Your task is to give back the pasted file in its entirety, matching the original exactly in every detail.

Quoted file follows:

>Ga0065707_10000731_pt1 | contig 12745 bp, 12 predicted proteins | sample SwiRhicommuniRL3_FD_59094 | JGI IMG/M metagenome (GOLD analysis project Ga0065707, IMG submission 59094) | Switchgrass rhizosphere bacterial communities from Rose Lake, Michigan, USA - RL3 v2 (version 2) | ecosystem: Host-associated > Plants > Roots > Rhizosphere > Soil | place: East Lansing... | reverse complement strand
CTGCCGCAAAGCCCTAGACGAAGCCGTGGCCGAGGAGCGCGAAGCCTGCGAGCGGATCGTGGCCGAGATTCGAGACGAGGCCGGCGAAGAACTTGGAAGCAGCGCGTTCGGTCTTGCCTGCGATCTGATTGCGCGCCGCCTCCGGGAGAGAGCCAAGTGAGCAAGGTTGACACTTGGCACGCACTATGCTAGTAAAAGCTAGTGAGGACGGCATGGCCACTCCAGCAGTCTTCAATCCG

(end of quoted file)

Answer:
>Ga0065707_10000731_pt1 | contig 12745 bp, 12 predicted proteins | sample SwiRhicommuniRL3_FD_59094 | JGI IMG/M metagenome (GOLD analysis project Ga0065707, IMG submission 59094) | Switchgrass rhizosphere bacterial communities from Rose Lake, Michigan, USA - RL3 v2 (version 2) | ecosystem: Host-associated > Plants > Roots > Rhizosphere > Soil | place: East Lansing... | reverse complement strand
CTGCCGCAAAGCCCTAGACGAAGCCGTGGCCGAGGAGCGCGAAGCCTGCGAGCGGATCGTGGCCGAGATTCGAGACGAGGCCGGCGAAGAACTTGGAAGCAGCGCGTTCGGTCTTGCCTGCGATCTGATTGCGCGCCGCCTCCGGGAGAGAGCCAAGTGAGCAAGGTTGACACTTGGCACGCACTATGCTAGTAAAAGCTAGTGAGGACGGCATGGCCACTCCAGCAGTCTTCAATCCG